R1 – Local News Consumption

Citation: Hindman, D. B. & Beam, M. A. (2012). Local news consumption. In L. Pintak (Ed.), The Murrow Rural Information Initiative: Access, Digital Citizenship, and the Obligations of the Washington State Information Sector. (Report).

Download Report: PDF (1.3MB)


As part of the Murrow College’s examination of rural information needs in Washington, a team of Murrow researchers set out to benchmark the impact of local news in the state. The main questions raised in this study are:

  • How do Washington state citizens view the health of local news?
  • Do rural residents view local, state, and national media differently than do non-rural residents?
  • Are Washington state residents different from citizens elsewhere in the U.S. regarding their use of local news media?
  • Are rural Washington state residents at a comparative disadvantage relative to rural citizens across the nation in access to local news and information?
  • Do Washington state citizens use online and mobile media to compensate for the lack of traditional sources of local news?
  • Are rural and non-rural residents of Washington state different in terms of political knowledge and civic participation?

To answer these questions, the researchers fielded a survey of Washington state adults from March 21 to April 27, 2012. This study includes an analysis of the findings from that survey. For comparison, the paper includes analyses of specific items that were repeated in a national survey fielded by the Pew Center for the People and the Press in January, 2011 (Pew Internet and American Life, 2011, January 1).The findings are grouped into four main sections:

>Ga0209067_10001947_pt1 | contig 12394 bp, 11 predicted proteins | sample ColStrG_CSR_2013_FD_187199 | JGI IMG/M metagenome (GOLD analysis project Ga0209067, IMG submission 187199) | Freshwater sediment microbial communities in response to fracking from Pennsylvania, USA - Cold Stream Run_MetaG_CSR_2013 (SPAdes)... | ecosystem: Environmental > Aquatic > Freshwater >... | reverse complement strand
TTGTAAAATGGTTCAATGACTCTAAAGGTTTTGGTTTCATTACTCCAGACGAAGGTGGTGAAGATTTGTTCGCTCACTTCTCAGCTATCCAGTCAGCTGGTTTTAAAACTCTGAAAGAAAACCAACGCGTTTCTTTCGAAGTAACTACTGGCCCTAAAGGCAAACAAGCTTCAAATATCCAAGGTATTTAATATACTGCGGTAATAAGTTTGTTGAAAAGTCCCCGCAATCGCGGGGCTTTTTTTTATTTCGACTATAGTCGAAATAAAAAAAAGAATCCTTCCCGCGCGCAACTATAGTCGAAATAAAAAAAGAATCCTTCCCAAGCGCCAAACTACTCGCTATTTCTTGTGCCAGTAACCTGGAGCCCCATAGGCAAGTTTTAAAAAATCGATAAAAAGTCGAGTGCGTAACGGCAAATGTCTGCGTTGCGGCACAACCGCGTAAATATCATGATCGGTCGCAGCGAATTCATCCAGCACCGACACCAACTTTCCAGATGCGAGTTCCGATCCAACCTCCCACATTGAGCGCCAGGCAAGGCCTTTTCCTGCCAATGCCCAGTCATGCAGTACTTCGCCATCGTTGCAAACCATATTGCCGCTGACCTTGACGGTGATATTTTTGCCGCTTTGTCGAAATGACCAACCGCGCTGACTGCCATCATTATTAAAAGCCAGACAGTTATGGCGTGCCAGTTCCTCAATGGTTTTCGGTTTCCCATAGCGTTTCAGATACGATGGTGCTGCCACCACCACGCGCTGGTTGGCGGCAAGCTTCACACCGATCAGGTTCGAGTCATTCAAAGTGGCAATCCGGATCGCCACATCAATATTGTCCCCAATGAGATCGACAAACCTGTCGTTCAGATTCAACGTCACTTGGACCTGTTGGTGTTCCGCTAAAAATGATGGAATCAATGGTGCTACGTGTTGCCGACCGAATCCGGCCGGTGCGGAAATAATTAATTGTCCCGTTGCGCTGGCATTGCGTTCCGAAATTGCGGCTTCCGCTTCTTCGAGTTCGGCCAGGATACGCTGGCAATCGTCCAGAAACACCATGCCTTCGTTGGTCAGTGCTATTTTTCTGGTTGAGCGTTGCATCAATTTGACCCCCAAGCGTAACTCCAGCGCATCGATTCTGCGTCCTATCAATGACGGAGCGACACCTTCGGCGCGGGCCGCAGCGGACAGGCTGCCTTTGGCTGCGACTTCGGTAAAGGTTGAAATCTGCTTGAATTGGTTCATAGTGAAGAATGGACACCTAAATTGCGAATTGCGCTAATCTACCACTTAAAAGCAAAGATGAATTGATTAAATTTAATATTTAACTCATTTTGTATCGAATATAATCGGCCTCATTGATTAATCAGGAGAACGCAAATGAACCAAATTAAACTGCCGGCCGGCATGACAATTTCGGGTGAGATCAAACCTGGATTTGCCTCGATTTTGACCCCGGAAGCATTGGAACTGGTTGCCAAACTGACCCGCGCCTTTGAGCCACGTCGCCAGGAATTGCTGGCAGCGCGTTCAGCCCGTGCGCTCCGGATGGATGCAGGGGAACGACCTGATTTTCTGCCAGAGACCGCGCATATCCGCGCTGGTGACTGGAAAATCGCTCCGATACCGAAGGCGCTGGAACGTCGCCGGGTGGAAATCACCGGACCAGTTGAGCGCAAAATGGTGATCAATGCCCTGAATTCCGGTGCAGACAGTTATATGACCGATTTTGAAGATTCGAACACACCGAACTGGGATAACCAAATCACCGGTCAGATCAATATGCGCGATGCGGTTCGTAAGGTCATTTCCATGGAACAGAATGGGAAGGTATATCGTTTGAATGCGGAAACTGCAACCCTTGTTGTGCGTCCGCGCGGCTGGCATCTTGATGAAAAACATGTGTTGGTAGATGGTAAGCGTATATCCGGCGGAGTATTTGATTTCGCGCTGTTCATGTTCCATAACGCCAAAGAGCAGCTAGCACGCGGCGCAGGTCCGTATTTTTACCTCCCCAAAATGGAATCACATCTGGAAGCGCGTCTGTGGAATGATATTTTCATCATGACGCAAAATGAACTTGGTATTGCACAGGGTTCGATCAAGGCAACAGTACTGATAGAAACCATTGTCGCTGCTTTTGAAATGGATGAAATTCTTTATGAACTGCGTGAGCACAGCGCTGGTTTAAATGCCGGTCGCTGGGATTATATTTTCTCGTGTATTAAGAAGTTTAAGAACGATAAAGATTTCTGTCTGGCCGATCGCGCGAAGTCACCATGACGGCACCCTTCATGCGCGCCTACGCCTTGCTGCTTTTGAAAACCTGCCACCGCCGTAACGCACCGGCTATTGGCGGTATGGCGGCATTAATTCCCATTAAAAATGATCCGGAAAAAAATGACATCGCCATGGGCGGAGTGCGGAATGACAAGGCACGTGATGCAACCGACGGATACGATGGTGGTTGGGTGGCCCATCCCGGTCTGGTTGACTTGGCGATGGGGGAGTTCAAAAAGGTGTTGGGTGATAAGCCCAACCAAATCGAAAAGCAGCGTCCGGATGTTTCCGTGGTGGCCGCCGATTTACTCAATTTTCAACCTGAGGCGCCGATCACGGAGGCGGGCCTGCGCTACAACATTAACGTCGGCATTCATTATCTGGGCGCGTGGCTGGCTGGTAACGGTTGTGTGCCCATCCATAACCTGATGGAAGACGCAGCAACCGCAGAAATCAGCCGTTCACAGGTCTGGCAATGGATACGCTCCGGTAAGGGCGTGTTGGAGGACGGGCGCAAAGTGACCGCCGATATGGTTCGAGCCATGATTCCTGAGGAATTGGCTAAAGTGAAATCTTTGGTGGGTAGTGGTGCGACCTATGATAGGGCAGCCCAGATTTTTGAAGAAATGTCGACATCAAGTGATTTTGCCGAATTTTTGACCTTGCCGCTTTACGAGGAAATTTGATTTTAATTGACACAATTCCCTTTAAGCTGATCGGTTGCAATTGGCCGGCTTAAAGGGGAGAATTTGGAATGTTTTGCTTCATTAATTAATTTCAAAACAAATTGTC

1. Media usage and local news: Citizen evaluation and frequency of use of traditional, Web-based, and mobile-media sources of local, state and national news
  2. Frequency of News Access: About a variety of local topics
  3. Online and News Media Participation: Frequency of sharing local versus state and national information online via a variety of new media
  4. Political Knowledge and Social Participation: Washington state adults’ political knowledge and social participation, with comparisons between rural and non-rural residents

Summary Conclusions:

  • Both non-rural and rural residents find it easier today than five years ago to keep up with local news, but non-rural residents find it significantly easier than their rural counterparts.
  • Rural residents are less frequent users of news media, both traditional and new, for local news than non- rural residents.
  • Rural participants are seeking out broadcast and online news sources as often as urbanites for state and national news.
  • Although there are no significant differences between rural and non-rural WA residents in accessing the Internet, in reading the news on the Internet, in new-media skills or in cell phone ownership:
    • Rural residents are less frequent users of local breaking news than are their non-rural counterparts.
    • Rural WA residents use search engines less than do rural adults throughout the country, and WA residents make less frequent use of Web search engines for local news than do adults nationwide.
    • Significant numbers of rural WA residents are not using cellular phones for news or for connecting with the Internet compared with urban residents.

These findings point to a lack of locally relevant content, not a lack of skills or interest among rural Washingtonians.